Pennsylvania Real Estate, Land Use, Zoning, and Municipal Lawyers

This blog features case law related to real estate, land use, zoning, and municipal law in Pennsylvania

Month: March 2017

Municipalities Cannot File Enforcement Actions Until All Appeals of Underlying Violation Exhausted

In this zoning enforcement dispute out of Montgomery County, the Borough of West Conshohocken sought to obtain $130,500 in penalties for an ongoing zoning violation that had accrued while the property owner’s challenged the violation notice in court.  Concluding that the enforcement action was premature, the Commonwealth Court held that the Borough was not entitled to impose fines while the underlying appeal remained pending.

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Accidental Discharge of Runoff onto Property by Township Was Not a De Facto Taking

In this takings case out of Bucks County, the Commonwealth Court was asked to determine whether the inadvertent redirection of storm water onto a property constituted a de facto taking that would require the municipality to pay just compensation. In concluding the resultant flooding did not rise to the level of a de facto taking, the Court concluded that although the municipality had intentionally redirected runoff, the choice of discharge locations had not been intentional and did not warrant an award of just compensation.

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Government Agency’s Preservation Requirement to Redevelop Property It Owned Was Insufficient Hardship for Variance

In this zoning appeal out of Alleghany County, the Commonwealth Court was asked whether preservation requirements imposed by a government agency on property that it owned, may constitute an unnecessary hardship to justify a variance.  In concluding such a hardship is self-imposed and does not warrant a variance, the court focused on the fact that no legal authority required preservation, and that the more appropriate solution was for the City to rezone the site rather than have the applicant seek a variance.

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Right-of-Way Constituted “Street” to Satisfy “Lot Width at Street Line” Requirement in Zoning Ordinance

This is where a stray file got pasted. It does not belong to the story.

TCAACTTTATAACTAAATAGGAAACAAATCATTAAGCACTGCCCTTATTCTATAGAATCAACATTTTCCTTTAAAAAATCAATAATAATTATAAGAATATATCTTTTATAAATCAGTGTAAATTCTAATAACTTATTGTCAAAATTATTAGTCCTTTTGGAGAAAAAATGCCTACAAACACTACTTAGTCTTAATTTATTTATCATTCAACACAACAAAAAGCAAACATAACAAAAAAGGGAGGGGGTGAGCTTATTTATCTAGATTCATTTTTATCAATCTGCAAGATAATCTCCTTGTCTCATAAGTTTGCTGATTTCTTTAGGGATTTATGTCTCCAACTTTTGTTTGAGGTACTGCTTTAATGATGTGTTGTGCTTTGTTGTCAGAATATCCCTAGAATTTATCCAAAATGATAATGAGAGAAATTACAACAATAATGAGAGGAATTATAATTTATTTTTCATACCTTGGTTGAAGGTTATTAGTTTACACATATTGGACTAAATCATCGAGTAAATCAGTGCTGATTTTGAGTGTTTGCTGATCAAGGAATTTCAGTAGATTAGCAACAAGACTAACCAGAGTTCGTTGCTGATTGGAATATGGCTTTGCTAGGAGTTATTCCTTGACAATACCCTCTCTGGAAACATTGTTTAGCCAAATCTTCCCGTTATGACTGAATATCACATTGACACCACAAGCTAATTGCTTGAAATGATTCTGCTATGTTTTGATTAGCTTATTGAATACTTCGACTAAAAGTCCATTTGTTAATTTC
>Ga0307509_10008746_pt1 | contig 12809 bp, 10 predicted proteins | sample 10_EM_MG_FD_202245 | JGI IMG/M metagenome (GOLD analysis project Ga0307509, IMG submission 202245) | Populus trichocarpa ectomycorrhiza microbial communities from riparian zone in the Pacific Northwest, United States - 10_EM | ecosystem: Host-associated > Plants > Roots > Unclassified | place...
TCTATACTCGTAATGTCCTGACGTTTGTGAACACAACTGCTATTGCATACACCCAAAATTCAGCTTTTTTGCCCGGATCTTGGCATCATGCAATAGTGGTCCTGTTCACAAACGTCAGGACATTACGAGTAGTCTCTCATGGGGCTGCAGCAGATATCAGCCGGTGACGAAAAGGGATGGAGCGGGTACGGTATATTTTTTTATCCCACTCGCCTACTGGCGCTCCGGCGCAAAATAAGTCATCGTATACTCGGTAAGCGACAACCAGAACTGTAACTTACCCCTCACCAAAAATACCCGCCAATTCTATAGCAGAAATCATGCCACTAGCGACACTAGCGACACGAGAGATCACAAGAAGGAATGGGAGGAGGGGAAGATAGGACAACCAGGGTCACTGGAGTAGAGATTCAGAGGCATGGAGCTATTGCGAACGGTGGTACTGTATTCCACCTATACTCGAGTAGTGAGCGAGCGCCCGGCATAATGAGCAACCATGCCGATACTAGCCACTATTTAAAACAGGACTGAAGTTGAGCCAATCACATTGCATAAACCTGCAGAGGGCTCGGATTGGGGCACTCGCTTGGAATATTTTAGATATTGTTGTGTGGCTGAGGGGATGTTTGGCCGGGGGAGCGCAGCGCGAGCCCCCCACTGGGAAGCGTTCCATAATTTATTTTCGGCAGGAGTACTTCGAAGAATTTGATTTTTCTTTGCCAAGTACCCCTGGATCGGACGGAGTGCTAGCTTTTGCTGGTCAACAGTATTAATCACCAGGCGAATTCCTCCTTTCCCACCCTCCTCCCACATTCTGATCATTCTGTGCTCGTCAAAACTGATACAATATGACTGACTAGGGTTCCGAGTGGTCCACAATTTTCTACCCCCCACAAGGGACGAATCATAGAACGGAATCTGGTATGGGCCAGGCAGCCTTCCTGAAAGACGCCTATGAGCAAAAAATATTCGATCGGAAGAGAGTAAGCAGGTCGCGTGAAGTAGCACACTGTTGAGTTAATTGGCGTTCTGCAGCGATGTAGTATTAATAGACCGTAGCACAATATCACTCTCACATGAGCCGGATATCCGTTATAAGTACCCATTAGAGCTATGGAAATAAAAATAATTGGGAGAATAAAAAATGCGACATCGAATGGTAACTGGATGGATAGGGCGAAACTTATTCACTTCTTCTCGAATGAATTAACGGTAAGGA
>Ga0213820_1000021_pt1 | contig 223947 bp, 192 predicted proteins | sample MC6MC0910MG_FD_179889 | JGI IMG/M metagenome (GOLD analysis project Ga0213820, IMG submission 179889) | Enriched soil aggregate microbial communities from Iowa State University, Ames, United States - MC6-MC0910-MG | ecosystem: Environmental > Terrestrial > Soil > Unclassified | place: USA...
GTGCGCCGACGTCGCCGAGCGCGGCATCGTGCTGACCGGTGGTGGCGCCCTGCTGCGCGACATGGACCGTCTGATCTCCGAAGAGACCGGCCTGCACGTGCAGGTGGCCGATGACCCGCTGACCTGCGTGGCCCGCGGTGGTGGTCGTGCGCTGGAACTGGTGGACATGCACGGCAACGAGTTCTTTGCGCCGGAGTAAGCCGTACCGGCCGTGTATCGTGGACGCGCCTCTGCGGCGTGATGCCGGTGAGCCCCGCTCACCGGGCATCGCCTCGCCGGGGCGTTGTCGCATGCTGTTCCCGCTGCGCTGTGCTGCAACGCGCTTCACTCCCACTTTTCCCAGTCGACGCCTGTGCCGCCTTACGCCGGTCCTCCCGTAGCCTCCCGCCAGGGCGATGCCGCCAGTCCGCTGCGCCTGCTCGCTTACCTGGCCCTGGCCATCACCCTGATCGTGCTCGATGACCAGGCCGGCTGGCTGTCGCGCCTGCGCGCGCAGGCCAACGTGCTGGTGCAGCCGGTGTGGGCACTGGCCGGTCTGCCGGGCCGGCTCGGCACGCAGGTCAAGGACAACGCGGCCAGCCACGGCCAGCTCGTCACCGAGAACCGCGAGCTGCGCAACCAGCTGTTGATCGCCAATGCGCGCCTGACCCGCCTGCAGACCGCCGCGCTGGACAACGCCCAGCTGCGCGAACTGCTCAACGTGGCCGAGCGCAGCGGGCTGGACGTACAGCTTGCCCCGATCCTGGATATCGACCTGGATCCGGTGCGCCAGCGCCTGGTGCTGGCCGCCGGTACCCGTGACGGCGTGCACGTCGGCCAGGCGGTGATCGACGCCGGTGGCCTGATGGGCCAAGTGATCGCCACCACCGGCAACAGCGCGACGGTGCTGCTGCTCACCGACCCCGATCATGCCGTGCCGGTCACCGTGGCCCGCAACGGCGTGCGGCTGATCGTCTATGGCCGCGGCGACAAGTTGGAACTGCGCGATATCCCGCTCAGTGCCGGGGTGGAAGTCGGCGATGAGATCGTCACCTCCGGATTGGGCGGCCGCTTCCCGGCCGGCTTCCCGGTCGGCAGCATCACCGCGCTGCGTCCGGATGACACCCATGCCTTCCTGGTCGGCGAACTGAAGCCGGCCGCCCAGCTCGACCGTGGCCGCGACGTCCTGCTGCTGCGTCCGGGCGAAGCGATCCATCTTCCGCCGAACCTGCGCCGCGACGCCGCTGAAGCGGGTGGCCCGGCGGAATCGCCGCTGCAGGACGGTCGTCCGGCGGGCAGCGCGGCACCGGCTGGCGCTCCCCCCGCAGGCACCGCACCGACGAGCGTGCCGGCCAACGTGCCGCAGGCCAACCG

In this appeal from a preliminary opinion of Lower Merion Township, the Commonwealth Court was asked to determine what constituted a “street” when a zoning ordinance requires a specific “lot width at street line.”  In finding that a right-of-way allowing access to a land-locked property constituted a “street” for purposes of determining lot width at street line, the court held that the two requirements for a “street” were that the right-of-way provide: (1) a means for vehicular travel, and (2) space for sewers and public utilities.

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Narrow Side-Yard Insufficient Unnecessary Hardship to Warrant Variance for Front Yard Parking Space

In this challenge of the grant of a variance by the City of Philadelphia’s Zoning Board of Adjustment (“ZBA”), the Commonwealth Court ruled that a narrow side-yard and district-wide parking restrictions did not amount to an unnecessary hardship that would warrant a variance to locate a parking space within the front-yard setback.

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Balancing Test Necessary Before Release of Home Addresses from RTKL Request

In this appeal of a final determination of the Office of Open Records (“OOR”), the Commonwealth Court remanded a determination granting access to the home addresses of certain members of the State Employees’ Retirement System (“SERS”).  The Court held that its decision in Pennsylvania State Education Association v. Office of Open Records, 148 A.3d 142 (Pa. 2016) (“PSEA III”) was controlling, and, as PSEA III had been issued after OOR had rendered its final determination, the matter should be remanded to allow OOR to reevaluate whether dissemination was warranted.

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Tenants Consent Sufficient Grounds to Perform Municipal Inspection of Property Without Warrant or Landlord’s Permission

In this case out of Luzerne County, the Commonwealth Court was presented with a claim that a municipality had violated a landlord’s constitutional rights by performing an inspection of his property without an administrative warrant, and without his consent.  In finding no violation had occurred, the Court concluded that the tenant’s consent to perform the inspection satisfied the constitutional requirements and no violation had occurred.

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